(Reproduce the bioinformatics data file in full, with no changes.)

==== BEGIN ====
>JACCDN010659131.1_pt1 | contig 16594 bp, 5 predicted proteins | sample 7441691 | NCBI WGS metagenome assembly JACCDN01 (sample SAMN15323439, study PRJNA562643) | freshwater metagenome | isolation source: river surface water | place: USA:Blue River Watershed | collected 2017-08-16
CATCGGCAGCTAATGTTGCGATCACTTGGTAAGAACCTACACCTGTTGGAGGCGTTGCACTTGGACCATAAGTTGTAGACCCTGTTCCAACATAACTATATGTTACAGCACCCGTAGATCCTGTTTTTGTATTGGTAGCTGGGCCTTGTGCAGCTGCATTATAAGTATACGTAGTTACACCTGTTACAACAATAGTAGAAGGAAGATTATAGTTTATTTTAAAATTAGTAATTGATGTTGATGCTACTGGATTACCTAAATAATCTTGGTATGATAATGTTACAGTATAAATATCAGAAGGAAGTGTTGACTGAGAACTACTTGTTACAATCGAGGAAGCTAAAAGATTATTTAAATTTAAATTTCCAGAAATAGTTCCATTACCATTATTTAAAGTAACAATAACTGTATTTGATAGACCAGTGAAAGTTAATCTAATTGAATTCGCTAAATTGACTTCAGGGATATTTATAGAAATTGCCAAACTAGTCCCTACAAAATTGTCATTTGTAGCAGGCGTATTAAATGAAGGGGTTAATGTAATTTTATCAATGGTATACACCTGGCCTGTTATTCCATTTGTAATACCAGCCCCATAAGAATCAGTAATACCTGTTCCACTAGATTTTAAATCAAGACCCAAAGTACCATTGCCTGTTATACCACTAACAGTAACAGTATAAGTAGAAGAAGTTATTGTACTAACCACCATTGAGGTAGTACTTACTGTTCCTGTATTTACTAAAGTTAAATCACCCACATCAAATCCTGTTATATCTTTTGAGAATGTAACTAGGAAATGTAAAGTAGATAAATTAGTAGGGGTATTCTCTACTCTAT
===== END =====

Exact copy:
>JACCDN010659131.1_pt1 | contig 16594 bp, 5 predicted proteins | sample 7441691 | NCBI WGS metagenome assembly JACCDN01 (sample SAMN15323439, study PRJNA562643) | freshwater metagenome | isolation source: river surface water | place: USA:Blue River Watershed | collected 2017-08-16
CATCGGCAGCTAATGTTGCGATCACTTGGTAAGAACCTACACCTGTTGGAGGCGTTGCACTTGGACCATAAGTTGTAGACCCTGTTCCAACATAACTATATGTTACAGCACCCGTAGATCCTGTTTTTGTATTGGTAGCTGGGCCTTGTGCAGCTGCATTATAAGTATACGTAGTTACACCTGTTACAACAATAGTAGAAGGAAGATTATAGTTTATTTTAAAATTAGTAATTGATGTTGATGCTACTGGATTACCTAAATAATCTTGGTATGATAATGTTACAGTATAAATATCAGAAGGAAGTGTTGACTGAGAACTACTTGTTACAATCGAGGAAGCTAAAAGATTATTTAAATTTAAATTTCCAGAAATAGTTCCATTACCATTATTTAAAGTAACAATAACTGTATTTGATAGACCAGTGAAAGTTAATCTAATTGAATTCGCTAAATTGACTTCAGGGATATTTATAGAAATTGCCAAACTAGTCCCTACAAAATTGTCATTTGTAGCAGGCGTATTAAATGAAGGGGTTAATGTAATTTTATCAATGGTATACACCTGGCCTGTTATTCCATTTGTAATACCAGCCCCATAAGAATCAGTAATACCTGTTCCACTAGATTTTAAATCAAGACCCAAAGTACCATTGCCTGTTATACCACTAACAGTAACAGTATAAGTAGAAGAAGTTATTGTACTAACCACCATTGAGGTAGTACTTACTGTTCCTGTATTTACTAAAGTTAAATCACCCACATCAAATCCTGTTATATCTTTTGAGAATGTAACTAGGAAATGTAAAGTAGATAAATTAGTAGGGGTATTCTCTACTCTAT